On February 25th, sixteen Fulbright Fellows attending ASU for the Spring 2020 semester visited the IgnitED Labs in Tempe for a tour. Fellows from Bangladesh, Brazil, Finland, Greece, India, Indonesia, Philippines, Senegal, Singapore, and Uganda walked through three different demonstrations of our most popular emerging technologies. Divided into small groups, they experienced IgnitED labs spaces dedicated to augmented reality and virtual reality (AR/VR), programming and robotics, and 3D printing.
Programming and Robotics
In our Maker room, the Fullbright Fellows were able to learn about how programming/coding and robotics can be integrated into classrooms K-12 regardless of discipline. We began our time with a brief tour of the available technology in the room such as our Google AIY kits, Raspberry Pis, Little Bits, and Lego Robotics. I found that there was a lot of interest around the Google AIY kits/Raspberry Pis. Seeing as machine learning is becoming more and more integrated into our everyday devices, they felt that the kits provided a fun and interesting approach to introducing these technological concepts to kids. The Raspberry Pis also exemplified the versatility of potential tech integration. Because it can be programmed in a multitude of ways, they found it a valuable resource for disciplines outside of math or science. In this same regard, the way Little Bits and the Legos can be utilized in class presentations was also valuable. We discussed how students can expand their book projects or history presentations beyond poster boards. Simple and fun technologies can provide students with new ways of communication and creation even in the smallest ways. Finally, I presented our Spheros and Sphero Minis in conjunction with our Activity Mat and Cards. Here we talked about how these could be integrated into classrooms to help aid in teaching the application of math concepts. I also informed them of the vast amount of teacher-created lesson plans available on the Sphero community website. There, they could see how other educators around the world were using Spheros! After that, they took a test drive with our Sphero Minis on the Activity Mat. They all had a fun time rolling around to different parts of the map, laughing and enjoying how interactive technology can be pedagogical and exciting!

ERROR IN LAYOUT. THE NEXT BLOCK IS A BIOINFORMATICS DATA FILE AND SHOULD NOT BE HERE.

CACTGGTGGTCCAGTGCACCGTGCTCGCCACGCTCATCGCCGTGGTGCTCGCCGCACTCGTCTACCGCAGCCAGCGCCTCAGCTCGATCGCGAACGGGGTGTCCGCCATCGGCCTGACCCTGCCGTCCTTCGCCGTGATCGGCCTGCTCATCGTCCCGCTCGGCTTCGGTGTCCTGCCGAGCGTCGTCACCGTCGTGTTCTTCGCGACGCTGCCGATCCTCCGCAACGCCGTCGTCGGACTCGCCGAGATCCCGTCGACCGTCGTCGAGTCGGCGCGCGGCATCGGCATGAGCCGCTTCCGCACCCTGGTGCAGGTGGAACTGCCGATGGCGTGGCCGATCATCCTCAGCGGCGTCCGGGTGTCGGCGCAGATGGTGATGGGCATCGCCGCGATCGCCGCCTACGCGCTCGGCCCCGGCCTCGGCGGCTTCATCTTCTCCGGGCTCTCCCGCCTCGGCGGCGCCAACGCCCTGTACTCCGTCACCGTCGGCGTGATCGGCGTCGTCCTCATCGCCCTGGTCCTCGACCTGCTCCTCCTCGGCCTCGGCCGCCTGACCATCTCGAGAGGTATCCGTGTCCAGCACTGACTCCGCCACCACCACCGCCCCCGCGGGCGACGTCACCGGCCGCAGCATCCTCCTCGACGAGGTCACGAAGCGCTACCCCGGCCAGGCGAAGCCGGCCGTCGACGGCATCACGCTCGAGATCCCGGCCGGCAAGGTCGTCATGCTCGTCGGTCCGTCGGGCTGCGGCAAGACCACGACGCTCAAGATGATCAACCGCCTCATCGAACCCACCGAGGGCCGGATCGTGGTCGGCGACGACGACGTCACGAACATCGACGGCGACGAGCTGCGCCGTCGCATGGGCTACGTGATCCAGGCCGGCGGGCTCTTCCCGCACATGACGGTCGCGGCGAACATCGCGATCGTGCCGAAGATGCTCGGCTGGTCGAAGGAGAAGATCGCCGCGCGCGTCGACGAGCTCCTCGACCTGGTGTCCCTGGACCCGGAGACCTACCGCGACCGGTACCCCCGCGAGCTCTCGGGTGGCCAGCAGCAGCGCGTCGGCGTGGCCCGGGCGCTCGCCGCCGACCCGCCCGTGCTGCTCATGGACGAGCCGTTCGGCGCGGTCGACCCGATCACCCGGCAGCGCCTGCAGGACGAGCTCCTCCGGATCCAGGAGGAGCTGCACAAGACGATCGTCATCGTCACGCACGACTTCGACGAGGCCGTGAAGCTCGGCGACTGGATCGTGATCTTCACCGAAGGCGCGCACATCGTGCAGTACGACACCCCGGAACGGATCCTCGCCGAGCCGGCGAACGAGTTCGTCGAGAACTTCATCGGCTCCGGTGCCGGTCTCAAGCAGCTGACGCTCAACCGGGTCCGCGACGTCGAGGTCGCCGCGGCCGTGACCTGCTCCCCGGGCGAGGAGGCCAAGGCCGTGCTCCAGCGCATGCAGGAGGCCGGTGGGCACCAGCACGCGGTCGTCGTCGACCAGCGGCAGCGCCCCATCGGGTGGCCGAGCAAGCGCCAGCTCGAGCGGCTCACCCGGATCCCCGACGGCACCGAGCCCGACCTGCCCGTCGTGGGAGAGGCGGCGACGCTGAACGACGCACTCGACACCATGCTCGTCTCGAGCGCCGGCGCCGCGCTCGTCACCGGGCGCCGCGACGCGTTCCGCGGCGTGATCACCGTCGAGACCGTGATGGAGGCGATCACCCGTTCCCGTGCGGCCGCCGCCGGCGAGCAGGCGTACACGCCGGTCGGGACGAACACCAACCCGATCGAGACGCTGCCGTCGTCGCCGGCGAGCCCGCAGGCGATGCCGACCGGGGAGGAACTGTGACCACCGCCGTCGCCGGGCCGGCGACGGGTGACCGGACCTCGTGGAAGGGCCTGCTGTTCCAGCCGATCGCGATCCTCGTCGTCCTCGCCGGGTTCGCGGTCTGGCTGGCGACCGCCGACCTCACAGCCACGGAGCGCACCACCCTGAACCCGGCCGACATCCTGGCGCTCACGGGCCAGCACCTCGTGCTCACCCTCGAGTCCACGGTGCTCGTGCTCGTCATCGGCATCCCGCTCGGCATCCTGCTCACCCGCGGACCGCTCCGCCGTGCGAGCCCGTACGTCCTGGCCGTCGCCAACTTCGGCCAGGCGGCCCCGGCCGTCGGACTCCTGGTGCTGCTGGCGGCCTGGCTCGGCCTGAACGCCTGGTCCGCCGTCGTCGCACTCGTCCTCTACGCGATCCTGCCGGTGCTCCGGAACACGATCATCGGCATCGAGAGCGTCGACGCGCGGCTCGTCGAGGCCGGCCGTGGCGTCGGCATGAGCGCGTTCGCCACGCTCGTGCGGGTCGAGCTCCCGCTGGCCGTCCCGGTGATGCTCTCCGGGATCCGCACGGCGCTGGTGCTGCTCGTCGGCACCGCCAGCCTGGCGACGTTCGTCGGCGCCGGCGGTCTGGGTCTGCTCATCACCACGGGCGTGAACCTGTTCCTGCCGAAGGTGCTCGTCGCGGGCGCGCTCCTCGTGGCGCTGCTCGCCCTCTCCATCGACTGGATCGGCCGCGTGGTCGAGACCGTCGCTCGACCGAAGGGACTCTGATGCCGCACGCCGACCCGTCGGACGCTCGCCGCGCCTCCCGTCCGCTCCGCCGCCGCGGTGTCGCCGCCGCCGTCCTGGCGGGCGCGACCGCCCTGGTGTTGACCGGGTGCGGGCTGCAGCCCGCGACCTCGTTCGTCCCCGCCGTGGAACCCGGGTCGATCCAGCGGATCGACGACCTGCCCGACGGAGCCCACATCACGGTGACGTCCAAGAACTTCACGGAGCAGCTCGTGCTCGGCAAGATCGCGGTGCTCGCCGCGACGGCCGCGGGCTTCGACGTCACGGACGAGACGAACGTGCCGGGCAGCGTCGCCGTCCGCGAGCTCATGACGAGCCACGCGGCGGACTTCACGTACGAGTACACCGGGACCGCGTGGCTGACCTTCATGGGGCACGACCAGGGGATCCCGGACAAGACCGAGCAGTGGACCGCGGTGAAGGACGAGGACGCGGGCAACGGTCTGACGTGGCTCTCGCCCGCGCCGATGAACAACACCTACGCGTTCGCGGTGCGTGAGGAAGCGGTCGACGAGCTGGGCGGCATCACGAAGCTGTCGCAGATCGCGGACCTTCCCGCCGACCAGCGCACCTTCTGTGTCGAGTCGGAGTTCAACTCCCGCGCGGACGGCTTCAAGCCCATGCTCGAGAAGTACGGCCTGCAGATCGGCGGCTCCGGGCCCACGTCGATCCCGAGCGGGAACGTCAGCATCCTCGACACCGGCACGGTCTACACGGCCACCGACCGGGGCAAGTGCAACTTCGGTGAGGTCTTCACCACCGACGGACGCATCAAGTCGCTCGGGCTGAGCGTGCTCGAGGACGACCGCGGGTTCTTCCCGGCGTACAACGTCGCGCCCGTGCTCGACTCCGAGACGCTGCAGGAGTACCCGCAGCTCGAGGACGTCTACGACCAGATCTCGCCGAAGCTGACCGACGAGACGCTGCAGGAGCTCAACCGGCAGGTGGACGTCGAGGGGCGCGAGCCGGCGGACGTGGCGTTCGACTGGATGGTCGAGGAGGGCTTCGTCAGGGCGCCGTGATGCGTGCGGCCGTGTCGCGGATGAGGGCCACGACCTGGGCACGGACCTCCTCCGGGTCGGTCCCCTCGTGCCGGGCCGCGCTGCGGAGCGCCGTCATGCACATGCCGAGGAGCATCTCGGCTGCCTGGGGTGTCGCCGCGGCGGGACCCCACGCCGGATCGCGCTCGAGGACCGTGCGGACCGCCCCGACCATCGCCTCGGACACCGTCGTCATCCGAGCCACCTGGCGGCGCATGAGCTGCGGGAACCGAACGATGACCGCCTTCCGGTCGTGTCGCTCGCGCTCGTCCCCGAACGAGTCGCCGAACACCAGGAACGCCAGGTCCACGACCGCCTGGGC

The Fullbright Fellows in this lab space learned about the history, mechanics, and process of modern additive material 3D printing that is most widely available now to all public and private users. Most Fellows had never seen a 3D printing machine in use, so I walked them through all of the parts of the Ultimaker 3 printers that the labs own and explained the file processing and formats that the printer uses. I sent a file for a small coffee cup to print in ten minutes so they could watch it while I explained the material being used, what was happening inside the printers, and the variations of designs that are possible and materials available. Lastly, we had a discussion about where and how they could see themselves using a 3D printer as an educational tool in their schools and classrooms. Many of them agreed that the 3d printers would be good for their schools for prototyping, physically creative assignments, interactive curriculum, and even storytelling devices for their lesson plans.